Actually, I **Can** Get My Dogs’ Attention

I was thinking the other day about how and why I have a dream relationship with my dogs. They are cooperative. They are sweet. They are responsive and easy to live with. You know how I got there? Training and conditioning them with food and playing with them.

They weren’t the most difficult dogs in the world when they came to me, but they weren’t easy, either. Clara was a feral puppy who was growling at every human but me when she was 10 weeks old. Zani is so soft and sensitive that she would have been considered “untrainable” by many old-fashioned trainers. Plus she’s a hound, and you know you can’t get their attention when there is a scent around.

Yeah, actually you can.

a woman with a hat and a small black dog are gazing at each other, giving their full attention

Getting the Dog’s Attention

I published a piece earlier this year about a certain claim that some force trainers make. The post is called “It’s Not Painful. It’s Not Scary. It Just Gets the Dog’s Attention!” I point out that a neutral stimulus that is not attached to a consequence can’t reliably get a dog’s attention, even though many trainers make that claim. A truly neutral stimulus will fade into the background, meaningless. And if there is no promise of a pleasant consequence attached to the attention-getting stimulus, trainers who claim success with it are using some kind of aversive method. You can’t get something for nothing.

This was not really news. It was just Post 3,197 trying to untangle some silly mythology about training.

But I’ve got something to add. If you do enough of the good stuff, you will likely find it easier and easier to get your dogs’ attention. For my dogs, there’s no such thing as a “neutral stimulus” coming from me anymore. For years I have reinforced everything I ask of them with wonderful consequences. So—don’t tell—but I do have the “magical attention signal.”

Presession Pairing

Agility great Susan Garrett calls it “Being the Cookie.” Bob Bailey might say you were inviting Pavlov to get permanently comfortable on your shoulder.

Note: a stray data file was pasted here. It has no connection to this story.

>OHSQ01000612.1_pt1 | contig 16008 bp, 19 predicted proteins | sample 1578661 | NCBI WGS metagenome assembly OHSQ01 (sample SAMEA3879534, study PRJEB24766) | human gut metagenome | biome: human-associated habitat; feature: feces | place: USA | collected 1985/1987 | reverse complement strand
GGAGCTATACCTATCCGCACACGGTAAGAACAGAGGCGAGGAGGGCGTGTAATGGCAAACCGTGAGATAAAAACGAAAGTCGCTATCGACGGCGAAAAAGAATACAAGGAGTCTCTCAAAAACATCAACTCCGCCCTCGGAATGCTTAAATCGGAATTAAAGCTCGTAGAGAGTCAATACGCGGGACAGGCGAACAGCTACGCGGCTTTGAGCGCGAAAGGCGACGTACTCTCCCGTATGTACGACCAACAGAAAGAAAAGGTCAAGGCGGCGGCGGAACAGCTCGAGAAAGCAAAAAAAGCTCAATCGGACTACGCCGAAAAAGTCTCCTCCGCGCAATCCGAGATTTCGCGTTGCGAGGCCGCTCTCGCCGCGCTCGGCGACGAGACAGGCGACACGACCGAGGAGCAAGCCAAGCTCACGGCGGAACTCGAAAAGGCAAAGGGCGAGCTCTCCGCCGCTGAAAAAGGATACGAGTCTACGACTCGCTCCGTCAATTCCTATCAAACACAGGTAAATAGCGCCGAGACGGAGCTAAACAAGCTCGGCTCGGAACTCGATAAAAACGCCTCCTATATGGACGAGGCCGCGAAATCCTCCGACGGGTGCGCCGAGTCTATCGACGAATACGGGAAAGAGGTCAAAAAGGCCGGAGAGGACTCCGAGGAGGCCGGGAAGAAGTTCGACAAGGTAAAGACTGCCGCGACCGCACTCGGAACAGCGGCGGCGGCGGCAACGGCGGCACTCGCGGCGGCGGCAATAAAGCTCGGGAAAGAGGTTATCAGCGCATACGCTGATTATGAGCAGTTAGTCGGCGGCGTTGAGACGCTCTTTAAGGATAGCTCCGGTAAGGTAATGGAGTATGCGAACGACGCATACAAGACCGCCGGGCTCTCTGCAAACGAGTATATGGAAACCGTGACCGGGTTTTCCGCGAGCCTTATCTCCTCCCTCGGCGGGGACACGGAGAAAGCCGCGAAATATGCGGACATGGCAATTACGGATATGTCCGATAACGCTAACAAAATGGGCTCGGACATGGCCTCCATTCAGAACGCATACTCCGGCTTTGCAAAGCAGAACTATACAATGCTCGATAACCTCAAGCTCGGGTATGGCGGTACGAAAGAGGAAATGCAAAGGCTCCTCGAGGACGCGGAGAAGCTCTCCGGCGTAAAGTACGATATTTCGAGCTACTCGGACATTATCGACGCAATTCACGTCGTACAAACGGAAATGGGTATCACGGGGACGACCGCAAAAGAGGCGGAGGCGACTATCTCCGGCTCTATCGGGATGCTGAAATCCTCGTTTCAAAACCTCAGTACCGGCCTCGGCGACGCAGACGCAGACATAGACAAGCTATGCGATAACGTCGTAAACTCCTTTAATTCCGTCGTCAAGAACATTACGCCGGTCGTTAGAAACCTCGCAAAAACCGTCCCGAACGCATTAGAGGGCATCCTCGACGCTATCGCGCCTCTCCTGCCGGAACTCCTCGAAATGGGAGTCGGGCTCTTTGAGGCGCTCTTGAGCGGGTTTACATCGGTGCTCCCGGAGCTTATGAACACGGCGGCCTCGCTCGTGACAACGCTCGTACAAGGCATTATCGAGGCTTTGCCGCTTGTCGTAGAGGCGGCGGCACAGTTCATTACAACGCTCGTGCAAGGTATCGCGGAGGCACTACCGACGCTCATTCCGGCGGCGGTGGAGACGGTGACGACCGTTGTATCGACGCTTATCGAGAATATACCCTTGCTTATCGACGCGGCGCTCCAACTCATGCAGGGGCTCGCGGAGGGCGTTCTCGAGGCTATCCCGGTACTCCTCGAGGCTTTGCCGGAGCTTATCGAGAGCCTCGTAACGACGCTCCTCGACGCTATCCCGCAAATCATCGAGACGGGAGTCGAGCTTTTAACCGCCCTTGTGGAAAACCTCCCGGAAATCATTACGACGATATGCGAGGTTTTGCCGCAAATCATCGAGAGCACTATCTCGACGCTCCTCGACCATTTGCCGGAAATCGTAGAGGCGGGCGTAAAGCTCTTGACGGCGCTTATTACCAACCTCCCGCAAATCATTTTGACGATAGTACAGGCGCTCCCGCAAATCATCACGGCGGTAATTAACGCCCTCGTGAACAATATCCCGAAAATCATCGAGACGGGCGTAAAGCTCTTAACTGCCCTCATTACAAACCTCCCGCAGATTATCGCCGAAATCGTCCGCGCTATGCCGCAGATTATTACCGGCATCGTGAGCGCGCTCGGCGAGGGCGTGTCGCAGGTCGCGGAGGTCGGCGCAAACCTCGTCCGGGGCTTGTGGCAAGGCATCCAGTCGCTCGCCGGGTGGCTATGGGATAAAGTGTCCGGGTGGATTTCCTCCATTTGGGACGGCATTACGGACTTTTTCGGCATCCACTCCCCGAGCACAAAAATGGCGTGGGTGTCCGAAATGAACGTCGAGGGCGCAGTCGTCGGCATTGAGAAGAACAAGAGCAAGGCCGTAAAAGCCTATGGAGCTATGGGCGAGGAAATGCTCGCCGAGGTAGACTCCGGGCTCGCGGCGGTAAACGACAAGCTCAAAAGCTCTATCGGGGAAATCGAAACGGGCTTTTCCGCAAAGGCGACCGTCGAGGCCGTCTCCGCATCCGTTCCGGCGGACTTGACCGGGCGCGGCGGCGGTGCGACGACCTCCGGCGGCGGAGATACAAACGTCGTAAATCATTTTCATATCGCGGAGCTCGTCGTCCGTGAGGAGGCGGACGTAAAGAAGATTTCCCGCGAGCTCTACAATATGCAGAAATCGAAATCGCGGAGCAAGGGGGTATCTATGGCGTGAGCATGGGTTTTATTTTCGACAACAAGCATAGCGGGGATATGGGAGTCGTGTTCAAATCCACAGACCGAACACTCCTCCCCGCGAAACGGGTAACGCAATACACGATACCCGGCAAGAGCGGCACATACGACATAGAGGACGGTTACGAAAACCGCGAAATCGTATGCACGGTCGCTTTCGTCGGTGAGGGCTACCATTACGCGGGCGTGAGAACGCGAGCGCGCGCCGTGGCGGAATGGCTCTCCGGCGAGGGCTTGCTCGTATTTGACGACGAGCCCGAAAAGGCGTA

Applied behavior analysts call it presession pairing.


That’s right. ABA folks have a process where the analyst deliberately gains rapport with her client, usually a child. She sets herself up as the source of all sorts of fun before a session starts. The “pairing” part of the term is not between the analyst and the client. It’s between the analyst and good stuff. In terms of classical conditioning, the analyst/trainer is setting herself up as a conditioned stimulus (like Pavlov’s buzzer, a predictor of intrinsically good stuff). In operant terms, she is becoming a secondary reinforcer.

This is a pretty readable scholarly review about it: Developing Procedures to Improve Therapist–Child Rapport in Early Intervention.  In it, the authors operationalize some of the techniques that are used for presession pairing. (Despite the term, presession pairing doesn’t stop when the session starts. Most behavior analysts continue to do it whenever possible.) Some of the methods depend on verbal behavior, but several are rather familiar. I’m going to convert those to dog-talk.

  • Imitating play that the dog initiates
  • Offering items to the dog
  • Creating a new activity with a toy.

Sound familiar? Of course, we would also add food, food, food! And petting, sweet talk, and cuddles with many dogs.

The advantages of gaining rapport with your client or your dog are pretty obvious. One advantage mentioned in the article stuck out to me, though:

Antecedent-based strategies can be used to reduce or eliminate the aversive nature of the therapeutic context (e.g., therapist and therapeutic setting).

This translates well to what we do, too. Training sessions are usually fun, but of necessity, we sometimes have to subject our dogs to unpleasantries. Shots, eye drops, trips to the vet. But if we set ourselves up as consistent givers of good things, we can help our dogs through these experiences with minimal stress. So making ourselves into a giant conditioned reinforcer is not a selfish thing to do. It’s not just about, “Yay, my dogs think I’m great and I can get them to do anything!” It also helps the dogs in a big way.

closeup of the head of a sandy-colored dog with a black muzzle. A woman's hand is on the dog.

Too Clinical? Nope!

The section above may have halfway given some of you the creeps. If you are new to analyzing this stuff, it may feel bad, wrong, manipulative, unnatural—pick your word—to set out so deliberately to get somebody to like you. It might strike you as cold and clinical. But only if you haven’t done it before. Because once you do it, you realize there is nothing artificial about it. It feels good. It’s fun. It improves life for your dogs. I think it’s punishment culture that makes us feel weird about purposeful generosity and kindness. We can get over it.